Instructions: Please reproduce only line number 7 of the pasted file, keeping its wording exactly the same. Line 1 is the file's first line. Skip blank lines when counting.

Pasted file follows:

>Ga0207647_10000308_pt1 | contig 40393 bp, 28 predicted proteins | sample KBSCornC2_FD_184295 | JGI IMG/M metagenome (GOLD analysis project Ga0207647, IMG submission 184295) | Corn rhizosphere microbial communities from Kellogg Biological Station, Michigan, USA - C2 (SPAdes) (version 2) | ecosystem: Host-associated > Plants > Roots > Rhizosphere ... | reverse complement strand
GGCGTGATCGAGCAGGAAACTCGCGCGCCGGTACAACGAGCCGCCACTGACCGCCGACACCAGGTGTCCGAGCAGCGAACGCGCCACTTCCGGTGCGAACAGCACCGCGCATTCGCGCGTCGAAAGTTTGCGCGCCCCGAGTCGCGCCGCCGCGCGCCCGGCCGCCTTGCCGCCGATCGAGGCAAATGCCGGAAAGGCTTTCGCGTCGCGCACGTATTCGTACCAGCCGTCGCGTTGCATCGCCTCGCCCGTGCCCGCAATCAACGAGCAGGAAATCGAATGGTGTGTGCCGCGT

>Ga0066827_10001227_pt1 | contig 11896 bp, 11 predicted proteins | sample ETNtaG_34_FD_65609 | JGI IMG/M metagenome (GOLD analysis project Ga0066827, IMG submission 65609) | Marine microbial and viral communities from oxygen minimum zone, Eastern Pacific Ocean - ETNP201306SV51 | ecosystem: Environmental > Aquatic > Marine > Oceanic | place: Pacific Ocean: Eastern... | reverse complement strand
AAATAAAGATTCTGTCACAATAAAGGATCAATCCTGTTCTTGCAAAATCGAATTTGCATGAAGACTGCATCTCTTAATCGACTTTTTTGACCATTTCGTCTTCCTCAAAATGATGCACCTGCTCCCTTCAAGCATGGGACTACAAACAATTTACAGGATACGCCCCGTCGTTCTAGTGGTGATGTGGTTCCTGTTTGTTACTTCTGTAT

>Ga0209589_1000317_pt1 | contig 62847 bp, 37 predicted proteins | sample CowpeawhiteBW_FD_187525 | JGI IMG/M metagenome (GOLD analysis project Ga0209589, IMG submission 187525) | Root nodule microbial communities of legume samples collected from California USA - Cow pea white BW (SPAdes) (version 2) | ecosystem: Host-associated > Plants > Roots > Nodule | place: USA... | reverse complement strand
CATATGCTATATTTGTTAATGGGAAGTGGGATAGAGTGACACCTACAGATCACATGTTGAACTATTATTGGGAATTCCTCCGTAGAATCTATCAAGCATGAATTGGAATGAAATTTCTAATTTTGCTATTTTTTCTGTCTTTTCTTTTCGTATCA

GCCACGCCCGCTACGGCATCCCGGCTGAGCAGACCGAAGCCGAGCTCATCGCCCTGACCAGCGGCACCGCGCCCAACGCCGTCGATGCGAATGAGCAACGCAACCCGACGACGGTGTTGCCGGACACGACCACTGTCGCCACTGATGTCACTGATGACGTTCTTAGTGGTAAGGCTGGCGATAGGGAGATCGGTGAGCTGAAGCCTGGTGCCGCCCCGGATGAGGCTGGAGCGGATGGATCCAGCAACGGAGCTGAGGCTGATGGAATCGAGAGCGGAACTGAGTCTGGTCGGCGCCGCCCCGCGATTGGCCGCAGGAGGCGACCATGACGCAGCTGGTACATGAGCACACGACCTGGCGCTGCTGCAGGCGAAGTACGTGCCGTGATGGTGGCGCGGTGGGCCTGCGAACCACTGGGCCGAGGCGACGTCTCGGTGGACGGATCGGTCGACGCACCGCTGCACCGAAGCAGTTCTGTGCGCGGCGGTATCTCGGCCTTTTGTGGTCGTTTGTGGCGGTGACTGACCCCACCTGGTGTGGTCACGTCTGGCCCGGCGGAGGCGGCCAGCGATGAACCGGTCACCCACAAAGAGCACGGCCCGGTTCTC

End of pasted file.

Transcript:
GCCACGCCCGCTACGGCATCCCGGCTGAGCAGACCGAAGCCGAGCTCATCGCCCTGACCAGCGGCACCGCGCCCAACGCCGTCGATGCGAATGAGCAACGCAACCCGACGACGGTGTTGCCGGACACGACCACTGTCGCCACTGATGTCACTGATGACGTTCTTAGTGGTAAGGCTGGCGATAGGGAGATCGGTGAGCTGAAGCCTGGTGCCGCCCCGGATGAGGCTGGAGCGGATGGATCCAGCAACGGAGCTGAGGCTGATGGAATCGAGAGCGGAACTGAGTCTGGTCGGCGCCGCCCCGCGATTGGCCGCAGGAGGCGACCATGACGCAGCTGGTACATGAGCACACGACCTGGCGCTGCTGCAGGCGAAGTACGTGCCGTGATGGTGGCGCGGTGGGCCTGCGAACCACTGGGCCGAGGCGACGTCTCGGTGGACGGATCGGTCGACGCACCGCTGCACCGAAGCAGTTCTGTGCGCGGCGGTATCTCGGCCTTTTGTGGTCGTTTGTGGCGGTGACTGACCCCACCTGGTGTGGTCACGTCTGGCCCGGCGGAGGCGGCCAGCGATGAACCGGTCACCCACAAAGAGCACGGCCCGGTTCTC